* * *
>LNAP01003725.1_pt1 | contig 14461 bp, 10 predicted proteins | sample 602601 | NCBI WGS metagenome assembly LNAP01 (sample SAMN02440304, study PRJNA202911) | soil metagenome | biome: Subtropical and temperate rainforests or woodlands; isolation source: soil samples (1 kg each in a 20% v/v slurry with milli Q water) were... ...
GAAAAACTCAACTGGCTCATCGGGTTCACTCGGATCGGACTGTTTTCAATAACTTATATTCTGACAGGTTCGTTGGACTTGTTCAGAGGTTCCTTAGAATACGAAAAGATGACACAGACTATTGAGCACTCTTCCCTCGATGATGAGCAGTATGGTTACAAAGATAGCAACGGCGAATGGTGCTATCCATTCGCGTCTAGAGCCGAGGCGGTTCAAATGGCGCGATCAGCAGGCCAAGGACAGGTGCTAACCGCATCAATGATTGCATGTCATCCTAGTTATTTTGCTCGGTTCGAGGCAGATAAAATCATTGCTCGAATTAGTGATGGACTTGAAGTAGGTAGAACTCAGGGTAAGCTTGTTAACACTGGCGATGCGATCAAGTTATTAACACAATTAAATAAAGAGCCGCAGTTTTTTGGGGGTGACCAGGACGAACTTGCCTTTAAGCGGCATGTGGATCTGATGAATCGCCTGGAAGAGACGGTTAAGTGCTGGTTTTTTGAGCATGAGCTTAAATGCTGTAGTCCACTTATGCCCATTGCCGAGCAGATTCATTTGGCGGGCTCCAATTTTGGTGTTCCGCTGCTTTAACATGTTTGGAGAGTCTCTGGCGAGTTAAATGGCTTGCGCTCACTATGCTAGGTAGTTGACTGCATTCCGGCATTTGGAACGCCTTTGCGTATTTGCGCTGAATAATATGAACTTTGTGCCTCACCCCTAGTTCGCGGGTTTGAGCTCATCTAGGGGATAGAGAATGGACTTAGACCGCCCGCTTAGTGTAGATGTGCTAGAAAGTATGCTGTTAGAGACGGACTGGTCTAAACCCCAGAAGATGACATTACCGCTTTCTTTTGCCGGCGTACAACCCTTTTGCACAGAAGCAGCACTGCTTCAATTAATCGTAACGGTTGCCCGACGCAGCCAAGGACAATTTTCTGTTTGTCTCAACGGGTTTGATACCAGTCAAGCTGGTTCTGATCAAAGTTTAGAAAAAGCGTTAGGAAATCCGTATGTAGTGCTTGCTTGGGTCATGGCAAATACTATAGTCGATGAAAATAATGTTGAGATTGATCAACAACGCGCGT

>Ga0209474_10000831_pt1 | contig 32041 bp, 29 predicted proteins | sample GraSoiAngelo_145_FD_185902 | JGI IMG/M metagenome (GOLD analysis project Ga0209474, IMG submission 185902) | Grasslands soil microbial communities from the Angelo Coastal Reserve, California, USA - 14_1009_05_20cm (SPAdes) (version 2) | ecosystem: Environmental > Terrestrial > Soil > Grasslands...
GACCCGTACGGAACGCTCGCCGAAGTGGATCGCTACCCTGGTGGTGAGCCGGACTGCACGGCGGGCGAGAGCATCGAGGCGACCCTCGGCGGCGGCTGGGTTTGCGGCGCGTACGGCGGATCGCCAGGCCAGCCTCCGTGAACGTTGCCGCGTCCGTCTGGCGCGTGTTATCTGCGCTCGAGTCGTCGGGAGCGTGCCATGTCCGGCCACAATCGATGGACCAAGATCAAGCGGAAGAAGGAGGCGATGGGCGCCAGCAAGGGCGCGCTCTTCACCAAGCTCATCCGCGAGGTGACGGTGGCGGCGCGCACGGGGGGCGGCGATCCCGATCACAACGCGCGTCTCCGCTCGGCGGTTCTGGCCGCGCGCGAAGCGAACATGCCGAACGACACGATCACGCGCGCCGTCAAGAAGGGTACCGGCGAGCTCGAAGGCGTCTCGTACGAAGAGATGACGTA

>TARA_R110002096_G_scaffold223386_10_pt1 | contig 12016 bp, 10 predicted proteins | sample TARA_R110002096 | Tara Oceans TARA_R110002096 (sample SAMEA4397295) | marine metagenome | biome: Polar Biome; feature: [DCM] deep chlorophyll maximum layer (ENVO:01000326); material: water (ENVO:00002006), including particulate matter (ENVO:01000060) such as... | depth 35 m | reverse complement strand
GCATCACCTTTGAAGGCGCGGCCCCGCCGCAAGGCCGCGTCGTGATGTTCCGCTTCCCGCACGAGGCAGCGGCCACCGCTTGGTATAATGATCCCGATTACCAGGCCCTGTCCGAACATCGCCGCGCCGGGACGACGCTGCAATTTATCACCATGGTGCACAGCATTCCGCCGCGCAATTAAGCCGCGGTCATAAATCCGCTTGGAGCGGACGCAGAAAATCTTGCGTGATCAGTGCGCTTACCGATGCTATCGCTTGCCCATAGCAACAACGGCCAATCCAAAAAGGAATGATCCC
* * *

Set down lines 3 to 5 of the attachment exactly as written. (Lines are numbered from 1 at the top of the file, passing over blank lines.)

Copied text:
>Ga0209474_10000831_pt1 | contig 32041 bp, 29 predicted proteins | sample GraSoiAngelo_145_FD_185902 | JGI IMG/M metagenome (GOLD analysis project Ga0209474, IMG submission 185902) | Grasslands soil microbial communities from the Angelo Coastal Reserve, California, USA - 14_1009_05_20cm (SPAdes) (version 2) | ecosystem: Environmental > Terrestrial > Soil > Grasslands...
GACCCGTACGGAACGCTCGCCGAAGTGGATCGCTACCCTGGTGGTGAGCCGGACTGCACGGCGGGCGAGAGCATCGAGGCGACCCTCGGCGGCGGCTGGGTTTGCGGCGCGTACGGCGGATCGCCAGGCCAGCCTCCGTGAACGTTGCCGCGTCCGTCTGGCGCGTGTTATCTGCGCTCGAGTCGTCGGGAGCGTGCCATGTCCGGCCACAATCGATGGACCAAGATCAAGCGGAAGAAGGAGGCGATGGGCGCCAGCAAGGGCGCGCTCTTCACCAAGCTCATCCGCGAGGTGACGGTGGCGGCGCGCACGGGGGGCGGCGATCCCGATCACAACGCGCGTCTCCGCTCGGCGGTTCTGGCCGCGCGCGAAGCGAACATGCCGAACGACACGATCACGCGCGCCGTCAAGAAGGGTACCGGCGAGCTCGAAGGCGTCTCGTACGAAGAGATGACGTA

>TARA_R110002096_G_scaffold223386_10_pt1 | contig 12016 bp, 10 predicted proteins | sample TARA_R110002096 | Tara Oceans TARA_R110002096 (sample SAMEA4397295) | marine metagenome | biome: Polar Biome; feature: [DCM] deep chlorophyll maximum layer (ENVO:01000326); material: water (ENVO:00002006), including particulate matter (ENVO:01000060) such as... | depth 35 m | reverse complement strand